Purists beware: Afro Celt Sound Syetem is neither purely African, whatever that means, nor “Celtic” in a way recognizable to someone from, say, a hundred years ago. Over the course of 15 years, this innovative group, built around the core quartet of Simon Emmerson (guitar), James McNally (accordion, whistle), Iarla O’Lionaird (vocals), and Martin Russell (keyboards and programming), has explored the boundaries and commonalities of two grand musical traditions. Electronica also features heavily, and guest stars show up on a regular basis, but it’s not Sinead O’Connor or Robert Plant who hold center stage here. Rather, the unlikely confluence of pipes and whistles, talking drums and kora is what commands the listener’s attention.
Capture is a two-disc retrospective, culling tracks from the band’s five albums, and is a fine place to start for anyone wishing to explore this innovative group of musicians. Those who already have the records will find this set redundant, as there are none of the perks—previously unreleased songs, demos, live tracks—common to such collections.
As mentioned above, this is not traditional music in the strict sense, although traditional tunes and instrumentation are incorporated early and often. There is a fair amount of synthesizer and drum machine in the mix as well, adding to the overall dance vibe.
What’s perhaps most astonishing is how seamlessly these elements are all synthesized. “Deep Channel” is one of many instrumental tacks that marries a gallopping dance beat with lilting pipes and a bouncing underpinning of West African talking drums. It sounds like it’ll be a mess, but it’s just the opposite. “Urban Aire/Big Cat” opens with a slow bagpipe air (which, to the, ahem, more rock-oriented among us, may suggest the opening strains of Led Zeppelin’s “In the Light,” complete with echoing reverb) before tripping into a frenetic synth-dance beat overlaid with rippling kora runs, pennywhistle, and chanted vocals. Afro vocals? Celt vocals? Who knows?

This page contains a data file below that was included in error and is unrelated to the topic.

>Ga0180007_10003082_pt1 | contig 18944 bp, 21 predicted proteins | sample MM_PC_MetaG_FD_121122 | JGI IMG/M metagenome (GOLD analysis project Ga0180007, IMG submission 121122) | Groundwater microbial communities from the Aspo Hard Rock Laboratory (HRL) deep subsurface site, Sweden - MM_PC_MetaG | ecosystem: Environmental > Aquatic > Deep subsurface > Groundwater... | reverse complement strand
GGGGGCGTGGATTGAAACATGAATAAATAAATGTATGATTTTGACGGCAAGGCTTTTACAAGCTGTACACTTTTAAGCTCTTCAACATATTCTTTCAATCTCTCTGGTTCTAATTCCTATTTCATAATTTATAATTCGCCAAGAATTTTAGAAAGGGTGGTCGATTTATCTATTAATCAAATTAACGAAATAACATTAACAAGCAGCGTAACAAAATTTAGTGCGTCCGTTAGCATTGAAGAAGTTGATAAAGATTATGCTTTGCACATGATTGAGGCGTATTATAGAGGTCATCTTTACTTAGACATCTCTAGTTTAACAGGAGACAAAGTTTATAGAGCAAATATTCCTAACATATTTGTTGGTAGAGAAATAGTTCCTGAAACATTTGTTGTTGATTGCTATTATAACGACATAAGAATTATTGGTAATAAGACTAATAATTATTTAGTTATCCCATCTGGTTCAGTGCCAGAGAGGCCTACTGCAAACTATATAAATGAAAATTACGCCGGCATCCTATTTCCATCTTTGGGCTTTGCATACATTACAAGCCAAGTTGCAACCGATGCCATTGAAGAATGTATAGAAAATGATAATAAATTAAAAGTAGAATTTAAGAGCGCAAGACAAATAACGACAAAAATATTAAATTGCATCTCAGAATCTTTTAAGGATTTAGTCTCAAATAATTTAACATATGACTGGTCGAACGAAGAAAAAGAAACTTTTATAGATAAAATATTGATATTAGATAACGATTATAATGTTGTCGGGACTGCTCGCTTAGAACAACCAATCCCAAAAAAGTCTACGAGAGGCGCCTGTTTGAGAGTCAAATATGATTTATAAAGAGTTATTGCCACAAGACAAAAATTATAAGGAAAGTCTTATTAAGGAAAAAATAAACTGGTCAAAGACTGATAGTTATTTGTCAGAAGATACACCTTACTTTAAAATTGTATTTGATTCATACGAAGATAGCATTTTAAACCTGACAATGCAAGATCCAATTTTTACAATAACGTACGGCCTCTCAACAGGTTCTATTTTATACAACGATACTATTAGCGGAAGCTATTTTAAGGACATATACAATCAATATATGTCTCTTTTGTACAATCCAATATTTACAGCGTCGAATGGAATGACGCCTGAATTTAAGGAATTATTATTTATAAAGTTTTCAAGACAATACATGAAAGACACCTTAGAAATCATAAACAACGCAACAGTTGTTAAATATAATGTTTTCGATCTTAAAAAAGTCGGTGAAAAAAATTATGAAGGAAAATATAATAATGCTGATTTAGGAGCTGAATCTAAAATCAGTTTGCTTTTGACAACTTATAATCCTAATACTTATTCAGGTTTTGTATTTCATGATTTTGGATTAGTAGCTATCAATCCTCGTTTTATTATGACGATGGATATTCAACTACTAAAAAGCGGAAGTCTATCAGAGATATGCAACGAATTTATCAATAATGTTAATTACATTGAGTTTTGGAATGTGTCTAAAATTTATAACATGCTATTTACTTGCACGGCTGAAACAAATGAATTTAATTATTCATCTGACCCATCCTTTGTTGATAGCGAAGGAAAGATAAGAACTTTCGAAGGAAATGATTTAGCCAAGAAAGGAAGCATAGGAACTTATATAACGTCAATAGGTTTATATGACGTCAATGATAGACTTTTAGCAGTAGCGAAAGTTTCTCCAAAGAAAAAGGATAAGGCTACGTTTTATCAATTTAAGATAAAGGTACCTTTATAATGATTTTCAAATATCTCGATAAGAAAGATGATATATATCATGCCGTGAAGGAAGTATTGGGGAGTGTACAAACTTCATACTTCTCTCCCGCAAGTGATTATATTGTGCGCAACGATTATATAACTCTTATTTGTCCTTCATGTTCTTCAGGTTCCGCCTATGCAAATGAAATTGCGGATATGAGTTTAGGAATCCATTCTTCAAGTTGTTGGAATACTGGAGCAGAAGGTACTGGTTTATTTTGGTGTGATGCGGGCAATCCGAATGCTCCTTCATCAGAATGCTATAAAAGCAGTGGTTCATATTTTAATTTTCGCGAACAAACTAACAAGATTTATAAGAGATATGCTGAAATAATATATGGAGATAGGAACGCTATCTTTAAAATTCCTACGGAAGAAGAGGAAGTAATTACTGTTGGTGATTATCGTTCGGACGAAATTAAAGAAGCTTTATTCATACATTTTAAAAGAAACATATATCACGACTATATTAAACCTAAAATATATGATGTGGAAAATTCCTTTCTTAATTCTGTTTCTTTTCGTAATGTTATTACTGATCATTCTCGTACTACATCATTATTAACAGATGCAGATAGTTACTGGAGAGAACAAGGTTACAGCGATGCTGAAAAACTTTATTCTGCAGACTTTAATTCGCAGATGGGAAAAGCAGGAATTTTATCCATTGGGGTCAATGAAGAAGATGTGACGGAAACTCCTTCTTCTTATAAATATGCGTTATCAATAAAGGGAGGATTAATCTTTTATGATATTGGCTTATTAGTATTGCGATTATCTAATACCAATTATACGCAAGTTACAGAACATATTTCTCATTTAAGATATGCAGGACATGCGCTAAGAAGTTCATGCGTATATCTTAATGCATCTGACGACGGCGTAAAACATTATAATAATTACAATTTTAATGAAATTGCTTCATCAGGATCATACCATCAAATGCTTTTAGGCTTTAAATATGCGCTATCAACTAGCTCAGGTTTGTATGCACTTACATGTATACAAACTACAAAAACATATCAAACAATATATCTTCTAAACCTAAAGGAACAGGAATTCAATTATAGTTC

Fans of the film Gangs of New York might recognize the slow accordion-and-pipes shuffle of “Dark Moon” from that movie, while the irresistible “Seed” tosses in slide guitar and plenty of phase-shifting effects to counterbalance the whistles, pipes and West African singing.
The double-CD set is divided between instrumental numbers on the “Chorus” CD and songs with vocals on “Verse”. The instrumentals have plenty going on in them. With most topping six minutes, they need to. It might be the songs that grab most listeners’ ears, though. O’Connor’s whispery vocals on “Release” introduce a quietly urgent mood to the track’s bouncy rhythms, while Peter Gabriel’s turn on “When You’re Falling” lends a poppy, upbeat vibe to an already catchy song. Rwandan singer Dorothee Munyaneza, known for her work on the Hotel Rwanda soundtrack, lends her lovely, haunting voice to both “Mother” and “When I Still Needed You”. The latter song, an eight-plus minute epic that grows from a soft opening to an impassioned, percussion-heavy climax, is the final track on “Verse”, and a fitting conclusion to the collection.
There are other bands that have tried to marry Celtic and “world music” influences—Mouth Music and Green Man both come to mind—but Afro Celt Sound System are undeniably masters of the genre. This set, diverse and comprehensive as it is, comes as close as any collection to capturing the breadth of the band’s trailblazing output.
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"The man whose songs were recorded by Johnny Cash, Alan Jackson, Ricky Skaggs, David Allan Coe, The Highwaymen, and countless others succumbs to time’s cruel cue that the only token of permanence we have to offer are the effects of shared moments and memories.READ the article